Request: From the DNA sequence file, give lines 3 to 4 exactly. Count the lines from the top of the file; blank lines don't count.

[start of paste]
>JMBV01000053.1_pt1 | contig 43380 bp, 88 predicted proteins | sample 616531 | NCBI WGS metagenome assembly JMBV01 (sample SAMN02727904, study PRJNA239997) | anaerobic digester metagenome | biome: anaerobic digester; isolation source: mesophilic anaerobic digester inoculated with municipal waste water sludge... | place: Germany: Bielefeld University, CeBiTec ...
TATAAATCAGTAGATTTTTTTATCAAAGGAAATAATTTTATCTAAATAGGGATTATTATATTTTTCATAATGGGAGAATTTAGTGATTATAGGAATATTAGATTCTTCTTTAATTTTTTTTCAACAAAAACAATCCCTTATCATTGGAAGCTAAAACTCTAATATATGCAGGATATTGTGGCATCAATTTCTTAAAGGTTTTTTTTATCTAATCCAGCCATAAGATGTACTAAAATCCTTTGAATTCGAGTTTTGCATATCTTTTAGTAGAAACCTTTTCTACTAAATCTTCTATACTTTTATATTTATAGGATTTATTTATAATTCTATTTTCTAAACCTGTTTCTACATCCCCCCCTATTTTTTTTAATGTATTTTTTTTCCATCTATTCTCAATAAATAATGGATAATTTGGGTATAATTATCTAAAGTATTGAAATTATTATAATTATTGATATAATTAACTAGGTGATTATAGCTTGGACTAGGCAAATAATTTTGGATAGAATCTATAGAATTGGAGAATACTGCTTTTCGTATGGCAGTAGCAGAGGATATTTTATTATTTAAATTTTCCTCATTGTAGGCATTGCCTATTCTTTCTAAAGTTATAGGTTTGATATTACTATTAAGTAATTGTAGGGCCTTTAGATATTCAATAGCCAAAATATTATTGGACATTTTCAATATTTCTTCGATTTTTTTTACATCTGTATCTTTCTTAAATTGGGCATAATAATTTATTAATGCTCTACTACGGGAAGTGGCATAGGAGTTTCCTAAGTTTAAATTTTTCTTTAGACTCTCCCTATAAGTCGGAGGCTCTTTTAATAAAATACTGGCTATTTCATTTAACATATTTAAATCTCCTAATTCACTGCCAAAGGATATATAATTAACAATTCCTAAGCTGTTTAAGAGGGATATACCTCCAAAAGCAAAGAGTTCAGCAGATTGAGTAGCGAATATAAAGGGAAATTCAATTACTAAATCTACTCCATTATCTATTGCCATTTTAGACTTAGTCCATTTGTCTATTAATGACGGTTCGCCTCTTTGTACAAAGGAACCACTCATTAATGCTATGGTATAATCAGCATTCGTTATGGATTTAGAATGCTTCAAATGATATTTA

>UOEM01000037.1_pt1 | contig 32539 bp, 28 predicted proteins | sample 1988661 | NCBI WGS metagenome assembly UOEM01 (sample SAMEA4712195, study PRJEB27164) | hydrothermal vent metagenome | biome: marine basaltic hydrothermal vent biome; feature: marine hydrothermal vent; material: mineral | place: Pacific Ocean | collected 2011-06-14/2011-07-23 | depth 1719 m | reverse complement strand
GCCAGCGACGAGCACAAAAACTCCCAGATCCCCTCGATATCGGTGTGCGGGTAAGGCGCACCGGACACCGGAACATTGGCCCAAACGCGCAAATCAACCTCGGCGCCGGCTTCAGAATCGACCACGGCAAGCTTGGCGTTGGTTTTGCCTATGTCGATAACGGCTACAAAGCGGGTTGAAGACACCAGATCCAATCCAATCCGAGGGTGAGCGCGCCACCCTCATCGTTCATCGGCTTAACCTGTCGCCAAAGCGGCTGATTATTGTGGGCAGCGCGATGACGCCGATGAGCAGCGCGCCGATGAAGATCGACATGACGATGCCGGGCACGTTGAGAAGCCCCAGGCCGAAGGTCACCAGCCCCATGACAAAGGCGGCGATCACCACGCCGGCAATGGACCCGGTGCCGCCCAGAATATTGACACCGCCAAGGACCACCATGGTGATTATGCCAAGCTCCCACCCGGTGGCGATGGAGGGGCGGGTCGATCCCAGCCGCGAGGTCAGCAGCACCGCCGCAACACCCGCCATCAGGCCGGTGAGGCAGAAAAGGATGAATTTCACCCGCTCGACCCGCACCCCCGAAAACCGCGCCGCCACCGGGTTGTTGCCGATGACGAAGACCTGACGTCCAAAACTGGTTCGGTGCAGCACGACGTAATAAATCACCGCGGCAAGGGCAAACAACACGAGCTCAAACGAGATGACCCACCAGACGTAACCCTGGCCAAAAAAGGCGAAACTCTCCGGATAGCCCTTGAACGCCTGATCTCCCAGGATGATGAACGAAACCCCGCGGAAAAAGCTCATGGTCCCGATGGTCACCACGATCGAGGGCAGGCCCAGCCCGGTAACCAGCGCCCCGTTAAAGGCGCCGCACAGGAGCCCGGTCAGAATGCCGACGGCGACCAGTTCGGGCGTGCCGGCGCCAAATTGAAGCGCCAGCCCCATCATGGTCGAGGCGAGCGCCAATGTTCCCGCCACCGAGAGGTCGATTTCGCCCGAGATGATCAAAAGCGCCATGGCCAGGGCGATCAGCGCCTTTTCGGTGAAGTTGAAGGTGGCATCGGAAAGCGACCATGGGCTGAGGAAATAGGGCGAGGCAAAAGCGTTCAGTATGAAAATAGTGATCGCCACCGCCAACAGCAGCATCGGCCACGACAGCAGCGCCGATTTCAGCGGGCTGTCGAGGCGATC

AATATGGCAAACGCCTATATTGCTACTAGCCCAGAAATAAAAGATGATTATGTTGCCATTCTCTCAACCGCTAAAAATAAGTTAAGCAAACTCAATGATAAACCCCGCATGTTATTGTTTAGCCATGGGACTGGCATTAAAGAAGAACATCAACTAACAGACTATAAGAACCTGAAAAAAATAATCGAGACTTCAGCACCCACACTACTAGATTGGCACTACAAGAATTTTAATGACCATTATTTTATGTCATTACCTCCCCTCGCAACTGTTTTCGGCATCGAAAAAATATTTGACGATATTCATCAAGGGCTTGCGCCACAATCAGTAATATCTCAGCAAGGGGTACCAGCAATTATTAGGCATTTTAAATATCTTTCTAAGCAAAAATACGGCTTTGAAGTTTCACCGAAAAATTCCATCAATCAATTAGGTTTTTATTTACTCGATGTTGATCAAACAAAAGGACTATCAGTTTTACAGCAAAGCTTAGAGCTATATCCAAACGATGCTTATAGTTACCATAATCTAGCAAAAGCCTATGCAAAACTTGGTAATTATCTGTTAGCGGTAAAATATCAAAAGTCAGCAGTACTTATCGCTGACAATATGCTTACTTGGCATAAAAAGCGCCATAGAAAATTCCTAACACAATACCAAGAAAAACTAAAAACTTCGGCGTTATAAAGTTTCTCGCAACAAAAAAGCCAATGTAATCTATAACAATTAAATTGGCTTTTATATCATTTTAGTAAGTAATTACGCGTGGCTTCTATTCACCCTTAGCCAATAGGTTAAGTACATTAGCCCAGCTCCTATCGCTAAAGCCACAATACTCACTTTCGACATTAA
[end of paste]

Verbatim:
>UOEM01000037.1_pt1 | contig 32539 bp, 28 predicted proteins | sample 1988661 | NCBI WGS metagenome assembly UOEM01 (sample SAMEA4712195, study PRJEB27164) | hydrothermal vent metagenome | biome: marine basaltic hydrothermal vent biome; feature: marine hydrothermal vent; material: mineral | place: Pacific Ocean | collected 2011-06-14/2011-07-23 | depth 1719 m | reverse complement strand
GCCAGCGACGAGCACAAAAACTCCCAGATCCCCTCGATATCGGTGTGCGGGTAAGGCGCACCGGACACCGGAACATTGGCCCAAACGCGCAAATCAACCTCGGCGCCGGCTTCAGAATCGACCACGGCAAGCTTGGCGTTGGTTTTGCCTATGTCGATAACGGCTACAAAGCGGGTTGAAGACACCAGATCCAATCCAATCCGAGGGTGAGCGCGCCACCCTCATCGTTCATCGGCTTAACCTGTCGCCAAAGCGGCTGATTATTGTGGGCAGCGCGATGACGCCGATGAGCAGCGCGCCGATGAAGATCGACATGACGATGCCGGGCACGTTGAGAAGCCCCAGGCCGAAGGTCACCAGCCCCATGACAAAGGCGGCGATCACCACGCCGGCAATGGACCCGGTGCCGCCCAGAATATTGACACCGCCAAGGACCACCATGGTGATTATGCCAAGCTCCCACCCGGTGGCGATGGAGGGGCGGGTCGATCCCAGCCGCGAGGTCAGCAGCACCGCCGCAACACCCGCCATCAGGCCGGTGAGGCAGAAAAGGATGAATTTCACCCGCTCGACCCGCACCCCCGAAAACCGCGCCGCCACCGGGTTGTTGCCGATGACGAAGACCTGACGTCCAAAACTGGTTCGGTGCAGCACGACGTAATAAATCACCGCGGCAAGGGCAAACAACACGAGCTCAAACGAGATGACCCACCAGACGTAACCCTGGCCAAAAAAGGCGAAACTCTCCGGATAGCCCTTGAACGCCTGATCTCCCAGGATGATGAACGAAACCCCGCGGAAAAAGCTCATGGTCCCGATGGTCACCACGATCGAGGGCAGGCCCAGCCCGGTAACCAGCGCCCCGTTAAAGGCGCCGCACAGGAGCCCGGTCAGAATGCCGACGGCGACCAGTTCGGGCGTGCCGGCGCCAAATTGAAGCGCCAGCCCCATCATGGTCGAGGCGAGCGCCAATGTTCCCGCCACCGAGAGGTCGATTTCGCCCGAGATGATCAAAAGCGCCATGGCCAGGGCGATCAGCGCCTTTTCGGTGAAGTTGAAGGTGGCATCGGAAAGCGACCATGGGCTGAGGAAATAGGGCGAGGCAAAAGCGTTCAGTATGAAAATAGTGATCGCCACCGCCAACAGCAGCATCGGCCACGACAGCAGCGCCGATTTCAGCGGGCTGTCGAGGCGATC